Quickly

  • Notre Dame has played in other games like this weekend's—facing a top-10 team as a team ranked in the top 10 itself—but hasn't won such a contest in five years. The Irish will try to buck that trend against the Hurricanes.
By Joan Niesen
November 10, 2017

When Notre Dame travels to Miami this weekend, it’ll be the first time the Irish face a top-10 team while also ranked in the top 10 since the Fiesta Bowl after the 2015 season, a 44-28 loss to Ohio State. It’ll be the first regular-season matchup of two top-10 teams featuring Notre Dame since Oct. 18, 2014, when it lost to Florida State, 31-27.

And if the Irish pull off the win against the Hurricanes, it’ll be the first time they, as a top-10 team, will have beaten another top-10 opponent since Oct. 27, 2012. That night, No. 5 Notre Dame traveled to No. 8 Oklahoma, winning 30-13 en route to a national title game berth. All this is to say: The Irish have faced such stakes as this weekend in recent seasons, but it’s been five years since they’ve won such a game.

College Football
Week 11 Picks: Who Will Drop From the Playoff Race?

There’s more on the line for Notre Dame Saturday in South Florida than there is for Miami, which remains undefeated and is ranked No. 7. The Irish, meanwhile, are 8-1 and No. 3 in the second week of the College Football Playoff rankings. Miami’s schedule hasn’t been the toughest this year, but there’s still a possibility for a one-loss Hurricanes team making it into the playoff. Notre Dame with two losses? Probably not, barring some major meltdowns elsewhere across the top 10; currently, No. 10 Auburn is the only two-loss team among the group.

Key to Notre Dame’s chances this weekend is quarterback Brandon Wimbush, the junior with a big arm who’s in his first year as a starter. Wimbush has spent much of this season in the shadow of Heisman-contending running back Josh Adams, but against Miami, his play will loom large. Adams, who only played a quarter last week against Wake Forest, will more than likely be back at full strength against Miami; he’d been beaten down in recent weeks, and it made sense for the Irish to spell him last Saturday in what was a relatively one-sided win. With Adams almost a given to rack up 100-plus yards, Wimbush’s play may be what tips the scales in Notre Dame’s favor.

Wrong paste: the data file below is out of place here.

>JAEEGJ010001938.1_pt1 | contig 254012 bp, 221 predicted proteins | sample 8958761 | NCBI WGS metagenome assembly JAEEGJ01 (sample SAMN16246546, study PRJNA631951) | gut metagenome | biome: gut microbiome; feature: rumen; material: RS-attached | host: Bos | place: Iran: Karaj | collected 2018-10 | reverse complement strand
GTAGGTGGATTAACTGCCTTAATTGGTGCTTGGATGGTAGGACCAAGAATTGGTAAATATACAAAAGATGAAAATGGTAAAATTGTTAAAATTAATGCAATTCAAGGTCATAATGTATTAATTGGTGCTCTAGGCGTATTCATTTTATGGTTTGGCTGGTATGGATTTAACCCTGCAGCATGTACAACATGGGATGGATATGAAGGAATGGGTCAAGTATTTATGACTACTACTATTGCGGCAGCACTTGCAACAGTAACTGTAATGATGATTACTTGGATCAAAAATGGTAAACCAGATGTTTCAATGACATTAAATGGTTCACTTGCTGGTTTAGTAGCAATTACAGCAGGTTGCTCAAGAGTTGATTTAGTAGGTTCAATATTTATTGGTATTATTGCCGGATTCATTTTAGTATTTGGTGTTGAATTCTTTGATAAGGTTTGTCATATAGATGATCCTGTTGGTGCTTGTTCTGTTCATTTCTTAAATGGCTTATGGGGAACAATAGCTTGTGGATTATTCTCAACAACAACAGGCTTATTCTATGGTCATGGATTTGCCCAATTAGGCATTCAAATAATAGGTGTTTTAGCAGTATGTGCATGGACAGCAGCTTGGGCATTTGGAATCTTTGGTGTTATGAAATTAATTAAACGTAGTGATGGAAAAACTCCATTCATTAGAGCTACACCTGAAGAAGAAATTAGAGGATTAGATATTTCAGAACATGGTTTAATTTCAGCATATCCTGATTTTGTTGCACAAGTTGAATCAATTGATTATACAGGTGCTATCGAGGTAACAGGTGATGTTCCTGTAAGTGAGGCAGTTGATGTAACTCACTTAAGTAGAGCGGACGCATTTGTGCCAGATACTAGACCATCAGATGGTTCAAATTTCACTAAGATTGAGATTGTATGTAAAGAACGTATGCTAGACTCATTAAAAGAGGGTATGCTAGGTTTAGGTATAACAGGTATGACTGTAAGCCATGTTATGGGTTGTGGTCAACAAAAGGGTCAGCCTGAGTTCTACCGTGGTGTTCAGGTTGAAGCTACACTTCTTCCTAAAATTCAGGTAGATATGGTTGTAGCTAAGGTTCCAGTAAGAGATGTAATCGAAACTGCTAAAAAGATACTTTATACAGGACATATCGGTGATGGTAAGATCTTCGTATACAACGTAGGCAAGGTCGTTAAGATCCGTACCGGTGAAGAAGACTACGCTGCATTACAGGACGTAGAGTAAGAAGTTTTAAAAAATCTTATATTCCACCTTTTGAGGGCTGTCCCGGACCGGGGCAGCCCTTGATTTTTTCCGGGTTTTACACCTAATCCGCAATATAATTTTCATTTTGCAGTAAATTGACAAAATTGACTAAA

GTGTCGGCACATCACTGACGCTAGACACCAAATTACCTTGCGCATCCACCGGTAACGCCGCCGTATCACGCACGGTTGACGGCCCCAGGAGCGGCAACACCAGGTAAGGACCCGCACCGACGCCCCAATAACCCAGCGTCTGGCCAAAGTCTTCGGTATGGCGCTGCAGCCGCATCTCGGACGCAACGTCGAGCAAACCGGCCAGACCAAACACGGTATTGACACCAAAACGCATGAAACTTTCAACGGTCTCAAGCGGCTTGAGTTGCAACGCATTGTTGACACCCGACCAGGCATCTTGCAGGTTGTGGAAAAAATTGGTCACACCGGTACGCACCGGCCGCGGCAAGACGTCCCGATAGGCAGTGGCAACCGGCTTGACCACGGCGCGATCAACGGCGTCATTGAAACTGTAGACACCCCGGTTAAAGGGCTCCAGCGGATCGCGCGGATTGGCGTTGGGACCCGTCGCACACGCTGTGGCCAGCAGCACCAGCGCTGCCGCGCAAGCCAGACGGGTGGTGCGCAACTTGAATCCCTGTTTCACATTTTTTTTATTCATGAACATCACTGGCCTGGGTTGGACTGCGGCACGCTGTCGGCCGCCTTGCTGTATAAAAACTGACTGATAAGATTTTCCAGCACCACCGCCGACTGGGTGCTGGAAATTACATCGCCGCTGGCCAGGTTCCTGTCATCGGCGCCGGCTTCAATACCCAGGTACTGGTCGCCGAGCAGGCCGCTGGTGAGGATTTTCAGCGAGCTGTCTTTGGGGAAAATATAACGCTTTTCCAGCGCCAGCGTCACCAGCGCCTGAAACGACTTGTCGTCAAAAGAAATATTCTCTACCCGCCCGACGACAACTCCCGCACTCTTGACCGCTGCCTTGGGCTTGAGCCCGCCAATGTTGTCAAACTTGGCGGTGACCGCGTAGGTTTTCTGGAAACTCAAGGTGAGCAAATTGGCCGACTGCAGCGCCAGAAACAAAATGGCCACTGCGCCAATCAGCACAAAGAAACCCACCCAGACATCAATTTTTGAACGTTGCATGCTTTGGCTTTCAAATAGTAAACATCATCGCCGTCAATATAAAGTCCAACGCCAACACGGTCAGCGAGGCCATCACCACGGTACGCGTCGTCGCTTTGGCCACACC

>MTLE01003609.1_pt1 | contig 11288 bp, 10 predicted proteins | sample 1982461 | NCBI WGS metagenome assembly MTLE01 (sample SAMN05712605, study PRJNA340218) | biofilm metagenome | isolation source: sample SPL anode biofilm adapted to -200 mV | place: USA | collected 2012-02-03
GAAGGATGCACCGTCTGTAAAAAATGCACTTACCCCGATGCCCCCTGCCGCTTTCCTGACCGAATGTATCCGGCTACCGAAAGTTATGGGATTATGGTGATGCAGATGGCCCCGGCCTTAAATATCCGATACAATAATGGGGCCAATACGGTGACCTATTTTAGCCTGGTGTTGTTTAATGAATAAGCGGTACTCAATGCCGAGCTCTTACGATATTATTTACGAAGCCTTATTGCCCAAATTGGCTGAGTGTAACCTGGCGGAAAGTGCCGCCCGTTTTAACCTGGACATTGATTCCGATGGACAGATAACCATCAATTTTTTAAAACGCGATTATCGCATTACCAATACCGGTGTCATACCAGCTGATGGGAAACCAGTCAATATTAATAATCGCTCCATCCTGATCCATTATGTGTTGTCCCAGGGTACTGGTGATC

College Football
Should the Power 5 Conferences All Do Away With Divisions?

According to ESPN, Wimbush is the only quarterback this season to post a QBR of 90 or higher while completing half of his passes or fewer. He’s done it twice in 2017, including last week against Wake Forest, when his 94.6 QBR was second-best among all Power Five quarterbacks. The key to that rating is Wimbush’s ability to connect on long passes and his running skills; last week, he rushed for 110 yards while throwing for 280 on just 15 completions. That’s an average of 18.7 yards per completion. And despite not having the highest completion percentages game in and game out, Wimbush has done well in terms of throwing the ball to his own teammates, racking up just two interceptions through eight games and 200 pass attempts.

Last week against Virginia Tech, Miami’s quarterback play was inconsistent at best. Malik Rosier threw three interceptions, creating opportunities the Hokies mostly squandered. If the Irish defense can better capitalize on Miami’s mistakes and Wimbush is as careful with the ball as he always is, the odds should be stacked in Notre Dame’s favor. And should they win, the Irish look more and more like they might cruise to a playoff spot with games remaining against Navy and Stanford—two good teams that have proven inconsistent this year.

You May Like